Easy ssh configuration with .ssh/config file

If you ssh to many hosts then you are aware of the pain that it takes to ssh with different username and hostname. There is an alias that you can creat with native ssh though. Here I will show you the same with an example.

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cat <<EOF >>~/.ssh/config
Host <alias>
Username <user name>
Port <port number>
Hostname <hostname>

You can optionally omit the parameters that you do not require explicitly. For example, if your port number is default then you can simply ignore the parameter.

Once this is done, you can simply ssh with the alias name, for ex:

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ssh <alias>

Note: Remember to change the mode of the config file to “644” if the file does not exist already.

 

Add this with the key authentication for ssh and you have a password-less alias based ssh setup 🙂

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Using ssmtp to send mail using gmail.

First install the package ssmtp using the command:

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sudo yum install ssmtp

Open the configuration file for ssmtp as root user:

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vim /etc/ssmtp/ssmtp.conf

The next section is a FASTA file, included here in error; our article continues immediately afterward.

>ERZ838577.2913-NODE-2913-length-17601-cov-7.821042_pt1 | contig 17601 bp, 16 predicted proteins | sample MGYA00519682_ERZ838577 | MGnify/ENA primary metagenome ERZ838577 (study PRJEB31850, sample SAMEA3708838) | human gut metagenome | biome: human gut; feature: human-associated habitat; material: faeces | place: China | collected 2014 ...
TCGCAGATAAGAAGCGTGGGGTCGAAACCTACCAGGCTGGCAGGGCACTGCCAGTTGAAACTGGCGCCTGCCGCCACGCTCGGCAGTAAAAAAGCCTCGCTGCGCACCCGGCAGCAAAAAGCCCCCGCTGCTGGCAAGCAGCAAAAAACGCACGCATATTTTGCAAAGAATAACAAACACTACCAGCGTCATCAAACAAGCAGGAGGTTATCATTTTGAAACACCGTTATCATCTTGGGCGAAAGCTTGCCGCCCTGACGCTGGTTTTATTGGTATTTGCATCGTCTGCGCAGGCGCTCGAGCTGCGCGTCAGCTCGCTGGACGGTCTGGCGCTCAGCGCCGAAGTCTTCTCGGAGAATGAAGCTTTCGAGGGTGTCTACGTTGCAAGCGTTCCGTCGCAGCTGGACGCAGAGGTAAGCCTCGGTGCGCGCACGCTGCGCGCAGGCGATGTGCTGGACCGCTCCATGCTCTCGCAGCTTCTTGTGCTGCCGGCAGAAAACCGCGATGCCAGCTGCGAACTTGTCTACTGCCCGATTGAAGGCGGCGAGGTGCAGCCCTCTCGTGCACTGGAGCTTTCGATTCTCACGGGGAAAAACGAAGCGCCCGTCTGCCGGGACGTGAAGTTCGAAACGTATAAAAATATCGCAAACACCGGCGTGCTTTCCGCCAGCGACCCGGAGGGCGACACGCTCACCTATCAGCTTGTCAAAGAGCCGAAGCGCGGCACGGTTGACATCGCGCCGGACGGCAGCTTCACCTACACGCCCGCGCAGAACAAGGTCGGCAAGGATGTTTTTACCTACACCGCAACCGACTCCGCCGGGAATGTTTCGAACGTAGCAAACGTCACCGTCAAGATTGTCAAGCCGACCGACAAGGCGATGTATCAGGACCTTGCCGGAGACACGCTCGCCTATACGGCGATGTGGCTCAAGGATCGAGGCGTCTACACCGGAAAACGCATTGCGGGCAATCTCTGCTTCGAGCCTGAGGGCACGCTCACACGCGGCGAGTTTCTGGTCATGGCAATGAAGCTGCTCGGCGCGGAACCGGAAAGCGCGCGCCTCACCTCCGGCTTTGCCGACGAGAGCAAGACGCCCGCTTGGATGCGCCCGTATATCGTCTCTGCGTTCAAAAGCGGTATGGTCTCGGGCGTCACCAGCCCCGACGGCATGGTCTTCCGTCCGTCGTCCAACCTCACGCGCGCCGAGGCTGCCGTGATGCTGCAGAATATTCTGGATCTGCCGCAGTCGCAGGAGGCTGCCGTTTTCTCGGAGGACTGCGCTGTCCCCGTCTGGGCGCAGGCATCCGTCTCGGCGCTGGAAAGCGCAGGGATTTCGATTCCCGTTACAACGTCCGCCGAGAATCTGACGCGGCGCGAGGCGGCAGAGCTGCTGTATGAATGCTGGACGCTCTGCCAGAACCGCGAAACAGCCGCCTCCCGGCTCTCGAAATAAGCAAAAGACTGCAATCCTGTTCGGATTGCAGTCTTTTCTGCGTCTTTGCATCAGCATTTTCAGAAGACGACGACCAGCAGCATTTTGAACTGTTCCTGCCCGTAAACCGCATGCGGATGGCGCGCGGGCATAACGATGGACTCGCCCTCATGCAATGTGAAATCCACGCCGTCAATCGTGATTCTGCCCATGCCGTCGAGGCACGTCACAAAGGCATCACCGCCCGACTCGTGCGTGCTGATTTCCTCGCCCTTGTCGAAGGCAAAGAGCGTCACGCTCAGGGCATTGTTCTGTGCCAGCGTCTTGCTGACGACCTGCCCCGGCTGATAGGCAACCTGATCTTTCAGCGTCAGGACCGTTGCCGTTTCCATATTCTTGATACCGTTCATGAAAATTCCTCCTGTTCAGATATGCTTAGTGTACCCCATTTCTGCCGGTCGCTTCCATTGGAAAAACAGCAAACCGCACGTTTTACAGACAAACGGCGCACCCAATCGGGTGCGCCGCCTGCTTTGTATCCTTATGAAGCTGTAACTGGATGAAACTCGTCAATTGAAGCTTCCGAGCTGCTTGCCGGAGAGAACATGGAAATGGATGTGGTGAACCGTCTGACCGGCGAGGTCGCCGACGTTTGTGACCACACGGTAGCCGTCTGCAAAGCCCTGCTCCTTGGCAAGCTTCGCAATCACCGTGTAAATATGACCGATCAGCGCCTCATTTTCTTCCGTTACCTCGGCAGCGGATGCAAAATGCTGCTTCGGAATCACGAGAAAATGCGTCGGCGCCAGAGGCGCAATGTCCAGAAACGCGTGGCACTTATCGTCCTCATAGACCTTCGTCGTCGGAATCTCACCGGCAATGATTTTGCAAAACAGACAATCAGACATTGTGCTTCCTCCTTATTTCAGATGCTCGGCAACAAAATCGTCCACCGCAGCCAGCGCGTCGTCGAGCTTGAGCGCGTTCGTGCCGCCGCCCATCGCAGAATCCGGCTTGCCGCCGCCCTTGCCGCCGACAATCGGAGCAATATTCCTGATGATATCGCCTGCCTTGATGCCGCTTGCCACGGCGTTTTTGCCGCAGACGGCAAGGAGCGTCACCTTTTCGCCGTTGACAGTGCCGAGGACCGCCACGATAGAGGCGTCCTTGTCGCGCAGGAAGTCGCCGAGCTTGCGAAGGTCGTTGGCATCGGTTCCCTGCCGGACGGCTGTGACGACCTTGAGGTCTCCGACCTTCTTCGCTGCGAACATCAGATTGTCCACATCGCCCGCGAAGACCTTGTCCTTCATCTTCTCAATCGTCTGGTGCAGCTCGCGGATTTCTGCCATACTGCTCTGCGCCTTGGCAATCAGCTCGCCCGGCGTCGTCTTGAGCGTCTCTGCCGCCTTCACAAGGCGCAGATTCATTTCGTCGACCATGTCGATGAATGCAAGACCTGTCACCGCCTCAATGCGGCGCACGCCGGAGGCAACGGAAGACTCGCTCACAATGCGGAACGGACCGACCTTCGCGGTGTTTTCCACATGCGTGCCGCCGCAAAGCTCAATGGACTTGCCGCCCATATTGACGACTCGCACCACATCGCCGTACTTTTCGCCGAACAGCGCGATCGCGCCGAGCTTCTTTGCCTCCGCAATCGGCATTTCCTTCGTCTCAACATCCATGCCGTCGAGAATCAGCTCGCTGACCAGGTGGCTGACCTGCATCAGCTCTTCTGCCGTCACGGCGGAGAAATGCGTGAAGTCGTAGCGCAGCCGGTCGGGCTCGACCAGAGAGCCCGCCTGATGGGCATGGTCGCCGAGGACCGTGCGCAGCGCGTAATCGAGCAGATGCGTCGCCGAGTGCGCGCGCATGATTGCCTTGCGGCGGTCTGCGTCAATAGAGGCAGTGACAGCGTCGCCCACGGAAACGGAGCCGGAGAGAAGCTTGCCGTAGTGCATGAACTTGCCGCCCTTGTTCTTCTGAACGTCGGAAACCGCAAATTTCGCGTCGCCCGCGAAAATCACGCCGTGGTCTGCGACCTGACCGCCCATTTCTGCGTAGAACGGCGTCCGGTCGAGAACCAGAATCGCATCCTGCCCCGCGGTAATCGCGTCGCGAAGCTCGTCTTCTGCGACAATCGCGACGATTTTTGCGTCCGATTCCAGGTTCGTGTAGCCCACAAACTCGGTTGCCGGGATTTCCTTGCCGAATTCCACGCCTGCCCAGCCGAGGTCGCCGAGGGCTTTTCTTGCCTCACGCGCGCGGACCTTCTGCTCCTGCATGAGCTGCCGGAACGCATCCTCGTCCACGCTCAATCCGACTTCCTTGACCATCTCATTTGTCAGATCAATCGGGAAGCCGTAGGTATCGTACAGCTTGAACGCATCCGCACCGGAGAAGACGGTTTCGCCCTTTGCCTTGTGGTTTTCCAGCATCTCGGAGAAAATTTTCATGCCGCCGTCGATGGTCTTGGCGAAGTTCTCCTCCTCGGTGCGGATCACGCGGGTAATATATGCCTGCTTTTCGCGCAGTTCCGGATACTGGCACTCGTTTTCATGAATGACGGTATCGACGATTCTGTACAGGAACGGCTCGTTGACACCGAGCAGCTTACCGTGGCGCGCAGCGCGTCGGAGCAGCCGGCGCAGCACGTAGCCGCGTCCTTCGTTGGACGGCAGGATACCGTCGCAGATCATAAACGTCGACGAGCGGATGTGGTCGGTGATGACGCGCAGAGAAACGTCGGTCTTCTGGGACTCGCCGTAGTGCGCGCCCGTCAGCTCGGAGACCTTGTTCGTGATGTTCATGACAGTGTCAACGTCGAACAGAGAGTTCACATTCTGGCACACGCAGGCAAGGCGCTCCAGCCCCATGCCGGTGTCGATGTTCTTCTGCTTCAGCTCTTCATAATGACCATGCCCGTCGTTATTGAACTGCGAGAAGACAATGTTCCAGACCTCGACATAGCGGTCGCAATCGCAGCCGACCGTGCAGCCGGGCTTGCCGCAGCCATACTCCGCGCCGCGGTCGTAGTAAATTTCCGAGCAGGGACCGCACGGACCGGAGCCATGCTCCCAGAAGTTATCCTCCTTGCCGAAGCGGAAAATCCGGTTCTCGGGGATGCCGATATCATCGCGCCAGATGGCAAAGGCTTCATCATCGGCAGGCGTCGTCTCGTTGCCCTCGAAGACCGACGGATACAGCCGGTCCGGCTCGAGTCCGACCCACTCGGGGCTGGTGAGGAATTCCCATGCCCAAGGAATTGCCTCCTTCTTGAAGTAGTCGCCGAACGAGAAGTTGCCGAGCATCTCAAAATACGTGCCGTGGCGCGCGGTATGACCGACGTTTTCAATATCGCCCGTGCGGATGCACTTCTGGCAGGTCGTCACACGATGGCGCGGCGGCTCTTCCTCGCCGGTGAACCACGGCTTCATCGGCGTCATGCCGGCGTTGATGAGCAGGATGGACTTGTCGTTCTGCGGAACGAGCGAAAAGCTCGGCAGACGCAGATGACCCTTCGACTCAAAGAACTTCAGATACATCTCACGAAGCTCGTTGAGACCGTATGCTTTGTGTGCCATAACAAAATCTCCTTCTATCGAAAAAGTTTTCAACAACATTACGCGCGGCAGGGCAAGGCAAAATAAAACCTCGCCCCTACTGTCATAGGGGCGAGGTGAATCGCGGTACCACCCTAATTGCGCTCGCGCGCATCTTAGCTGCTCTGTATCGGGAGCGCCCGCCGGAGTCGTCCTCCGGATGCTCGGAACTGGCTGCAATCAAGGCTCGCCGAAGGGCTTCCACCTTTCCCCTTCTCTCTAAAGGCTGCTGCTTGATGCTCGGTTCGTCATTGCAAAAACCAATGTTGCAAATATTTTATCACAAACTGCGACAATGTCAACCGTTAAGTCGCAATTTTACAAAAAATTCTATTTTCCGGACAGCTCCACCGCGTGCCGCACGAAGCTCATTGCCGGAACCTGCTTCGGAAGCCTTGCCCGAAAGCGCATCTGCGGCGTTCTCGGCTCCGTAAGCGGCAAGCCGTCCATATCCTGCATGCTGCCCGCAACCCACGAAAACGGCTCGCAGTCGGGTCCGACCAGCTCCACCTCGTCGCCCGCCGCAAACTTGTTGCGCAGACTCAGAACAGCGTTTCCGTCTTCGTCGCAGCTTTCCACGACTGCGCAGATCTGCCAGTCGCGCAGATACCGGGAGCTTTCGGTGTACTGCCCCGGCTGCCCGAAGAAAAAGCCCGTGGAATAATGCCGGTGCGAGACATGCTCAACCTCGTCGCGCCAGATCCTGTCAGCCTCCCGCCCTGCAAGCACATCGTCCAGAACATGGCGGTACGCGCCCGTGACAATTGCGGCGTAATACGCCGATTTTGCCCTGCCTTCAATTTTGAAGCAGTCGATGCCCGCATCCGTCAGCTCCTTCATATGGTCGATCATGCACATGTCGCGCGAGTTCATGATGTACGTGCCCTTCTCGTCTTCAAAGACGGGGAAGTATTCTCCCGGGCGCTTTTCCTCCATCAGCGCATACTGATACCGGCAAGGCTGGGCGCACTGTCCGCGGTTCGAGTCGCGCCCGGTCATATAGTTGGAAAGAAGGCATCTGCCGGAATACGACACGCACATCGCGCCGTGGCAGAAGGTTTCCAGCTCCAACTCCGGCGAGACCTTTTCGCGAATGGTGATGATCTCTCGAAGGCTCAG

Make the following changes to the configuration file:

root=username@gmail.com
mailhub=smtp.gmail.com:587
hostname=username@gmail.com
UseSTARTTLS=YES
AuthUser=username
AuthPass=password
FromLineOverride=yes

In order to make the default (root) “from” field be the server name,
edit the /etc/ssmtp/revaliases file as root user :

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vi /etc/ssmtp/revaliases

And add into it the desired translation which in our Gmail examples case
will be:

root:test@example.com:smtp.gmail.com

and time to test:

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echo "Amit Agarwal"|ssmtp <email id>

If this does not work, then you can try with -v or -vv or -vvv for ssmtp command.

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